From William A. Burwell
Richmond December 14th 1805
I take the liberty of naming the Lynchburg Star as a fit paper for the publication of the Laws of the UStates.1 Its character is decidedly Republican, Situation central, & circulation extensive in the western parts of the State; If these circumstances were not Sufficient to recommend the Star, I would add, that the Editor, is a man of Talents, & means to devote himself to the diffusion of information among the people; Be assur’d if this application is improper, it is not So meant by me.
Shortly after we Separated last summer I experienced, a most severe indisposition, & though engaged, in my duty on the L.—. my health is far from being perfectly reestablis’hd. There are still intervals of debility, & indisposition, which indicate the necessity of attention to my constitution. Present my respects to your family, & yourself accept my gratitude, for your uniform civility.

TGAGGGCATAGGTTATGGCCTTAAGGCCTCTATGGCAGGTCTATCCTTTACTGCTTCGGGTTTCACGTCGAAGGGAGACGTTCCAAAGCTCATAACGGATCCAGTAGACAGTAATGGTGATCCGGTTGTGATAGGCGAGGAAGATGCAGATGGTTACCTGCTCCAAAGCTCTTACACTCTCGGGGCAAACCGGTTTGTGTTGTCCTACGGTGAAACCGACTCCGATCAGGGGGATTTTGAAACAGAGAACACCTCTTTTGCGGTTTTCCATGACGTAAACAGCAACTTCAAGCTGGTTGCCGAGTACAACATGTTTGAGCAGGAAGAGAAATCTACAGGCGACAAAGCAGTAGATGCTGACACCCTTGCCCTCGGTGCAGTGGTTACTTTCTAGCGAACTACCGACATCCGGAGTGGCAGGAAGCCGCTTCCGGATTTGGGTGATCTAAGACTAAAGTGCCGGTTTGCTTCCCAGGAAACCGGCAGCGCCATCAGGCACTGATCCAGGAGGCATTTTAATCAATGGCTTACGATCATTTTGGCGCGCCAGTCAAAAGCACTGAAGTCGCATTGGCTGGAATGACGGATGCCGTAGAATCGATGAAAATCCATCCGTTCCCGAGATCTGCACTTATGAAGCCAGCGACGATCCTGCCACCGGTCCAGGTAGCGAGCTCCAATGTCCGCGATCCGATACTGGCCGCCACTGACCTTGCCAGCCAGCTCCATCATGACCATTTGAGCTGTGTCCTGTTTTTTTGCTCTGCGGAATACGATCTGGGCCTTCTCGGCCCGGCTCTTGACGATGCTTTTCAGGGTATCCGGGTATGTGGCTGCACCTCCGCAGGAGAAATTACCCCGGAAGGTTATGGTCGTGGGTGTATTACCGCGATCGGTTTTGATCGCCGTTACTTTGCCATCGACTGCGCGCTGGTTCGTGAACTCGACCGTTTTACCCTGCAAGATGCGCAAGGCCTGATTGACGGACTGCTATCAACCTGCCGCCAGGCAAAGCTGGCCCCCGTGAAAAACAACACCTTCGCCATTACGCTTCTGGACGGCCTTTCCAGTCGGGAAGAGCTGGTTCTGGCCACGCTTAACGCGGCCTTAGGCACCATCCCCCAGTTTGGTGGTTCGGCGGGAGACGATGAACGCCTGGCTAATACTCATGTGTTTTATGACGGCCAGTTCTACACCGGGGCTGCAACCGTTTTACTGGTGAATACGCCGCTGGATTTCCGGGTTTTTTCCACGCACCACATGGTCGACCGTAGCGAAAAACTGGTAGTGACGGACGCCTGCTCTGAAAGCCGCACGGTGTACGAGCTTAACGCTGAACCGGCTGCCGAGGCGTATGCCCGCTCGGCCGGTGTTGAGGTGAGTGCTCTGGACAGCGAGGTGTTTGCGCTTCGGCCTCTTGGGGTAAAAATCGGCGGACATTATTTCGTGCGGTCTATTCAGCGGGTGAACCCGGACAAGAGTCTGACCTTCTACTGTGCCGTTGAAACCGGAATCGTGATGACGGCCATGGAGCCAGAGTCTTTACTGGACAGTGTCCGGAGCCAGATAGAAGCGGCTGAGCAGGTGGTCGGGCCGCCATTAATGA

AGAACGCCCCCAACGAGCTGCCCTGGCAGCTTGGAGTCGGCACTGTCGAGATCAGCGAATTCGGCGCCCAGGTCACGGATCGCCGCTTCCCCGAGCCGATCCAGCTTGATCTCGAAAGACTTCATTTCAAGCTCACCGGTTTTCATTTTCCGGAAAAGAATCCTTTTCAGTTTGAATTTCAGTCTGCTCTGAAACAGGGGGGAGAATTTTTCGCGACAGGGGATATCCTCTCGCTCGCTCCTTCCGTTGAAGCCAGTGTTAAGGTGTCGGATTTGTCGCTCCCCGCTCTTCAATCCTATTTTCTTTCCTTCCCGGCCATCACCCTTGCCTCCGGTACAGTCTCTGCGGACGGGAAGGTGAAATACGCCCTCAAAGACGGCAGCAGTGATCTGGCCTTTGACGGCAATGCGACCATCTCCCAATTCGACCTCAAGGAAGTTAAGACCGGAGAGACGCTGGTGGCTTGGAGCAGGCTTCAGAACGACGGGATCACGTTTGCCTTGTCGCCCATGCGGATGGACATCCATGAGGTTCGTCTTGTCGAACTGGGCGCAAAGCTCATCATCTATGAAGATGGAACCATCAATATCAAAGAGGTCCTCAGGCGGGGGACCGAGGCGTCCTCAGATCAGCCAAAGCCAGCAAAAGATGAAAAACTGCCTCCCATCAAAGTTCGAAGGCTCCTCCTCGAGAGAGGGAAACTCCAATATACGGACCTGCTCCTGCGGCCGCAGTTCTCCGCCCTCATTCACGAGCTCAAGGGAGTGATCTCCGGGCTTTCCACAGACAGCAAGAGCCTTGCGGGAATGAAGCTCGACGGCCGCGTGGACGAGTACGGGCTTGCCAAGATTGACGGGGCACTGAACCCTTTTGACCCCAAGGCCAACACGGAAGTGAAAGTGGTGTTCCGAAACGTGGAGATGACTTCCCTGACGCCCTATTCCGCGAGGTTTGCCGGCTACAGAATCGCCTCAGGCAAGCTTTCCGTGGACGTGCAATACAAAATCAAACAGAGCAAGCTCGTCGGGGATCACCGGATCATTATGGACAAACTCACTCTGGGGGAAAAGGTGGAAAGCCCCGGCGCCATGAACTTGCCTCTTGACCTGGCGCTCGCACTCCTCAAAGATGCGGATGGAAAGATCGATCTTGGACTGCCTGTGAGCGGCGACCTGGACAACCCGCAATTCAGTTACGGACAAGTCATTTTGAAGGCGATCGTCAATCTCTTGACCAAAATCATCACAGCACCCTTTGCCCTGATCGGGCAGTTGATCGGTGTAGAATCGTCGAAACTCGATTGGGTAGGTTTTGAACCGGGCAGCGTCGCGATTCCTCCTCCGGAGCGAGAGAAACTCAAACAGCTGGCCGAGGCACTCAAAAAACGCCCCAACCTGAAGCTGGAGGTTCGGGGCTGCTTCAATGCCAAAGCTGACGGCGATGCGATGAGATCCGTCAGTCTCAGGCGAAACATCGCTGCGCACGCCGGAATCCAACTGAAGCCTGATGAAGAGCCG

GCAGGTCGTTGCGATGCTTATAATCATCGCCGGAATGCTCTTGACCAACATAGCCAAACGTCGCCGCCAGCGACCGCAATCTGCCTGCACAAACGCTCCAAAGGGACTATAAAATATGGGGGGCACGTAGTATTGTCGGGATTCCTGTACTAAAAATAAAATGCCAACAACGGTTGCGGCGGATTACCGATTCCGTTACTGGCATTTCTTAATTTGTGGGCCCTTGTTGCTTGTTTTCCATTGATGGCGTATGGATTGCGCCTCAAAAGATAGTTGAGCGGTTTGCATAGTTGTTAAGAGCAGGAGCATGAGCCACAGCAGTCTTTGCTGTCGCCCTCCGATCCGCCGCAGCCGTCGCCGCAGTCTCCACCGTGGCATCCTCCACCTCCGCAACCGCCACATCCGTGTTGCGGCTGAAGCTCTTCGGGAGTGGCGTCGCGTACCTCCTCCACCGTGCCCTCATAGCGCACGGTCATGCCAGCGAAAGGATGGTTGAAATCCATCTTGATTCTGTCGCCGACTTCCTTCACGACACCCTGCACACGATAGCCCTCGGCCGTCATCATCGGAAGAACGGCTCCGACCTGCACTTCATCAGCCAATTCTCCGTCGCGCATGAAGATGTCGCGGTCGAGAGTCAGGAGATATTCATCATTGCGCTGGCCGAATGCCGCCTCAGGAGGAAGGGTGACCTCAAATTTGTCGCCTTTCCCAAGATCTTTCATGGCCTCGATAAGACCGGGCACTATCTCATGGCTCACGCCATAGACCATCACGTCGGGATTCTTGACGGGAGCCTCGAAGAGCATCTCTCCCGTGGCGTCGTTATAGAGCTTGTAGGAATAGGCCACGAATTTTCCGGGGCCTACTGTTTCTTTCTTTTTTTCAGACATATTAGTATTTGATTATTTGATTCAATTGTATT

Wm. A Burwell2
1. The Lynchburg Star was founded by James Graham on 31 Oct. 1805 (Brigham, American Newspapers, 2:1121).
2. Virginia native William Armistead Burwell (1780–1821) spent a year at the College of William and Mary, after which he used his inheritance from his father, who died shortly after Burwell was born, to invest in extensive landholdings. From 1804 to 1806 he represented Franklin County in the Virginia House of Delegates while also serving sporadically as private secretary to Jefferson. In 1806 he was elected to the U.S. House of Representatives, where he served until his death (John T. Kneebone et al., eds., Dictionary of Virginia Biography [3 vols. to date; Richmond, Va., 1998—], 2:439–40).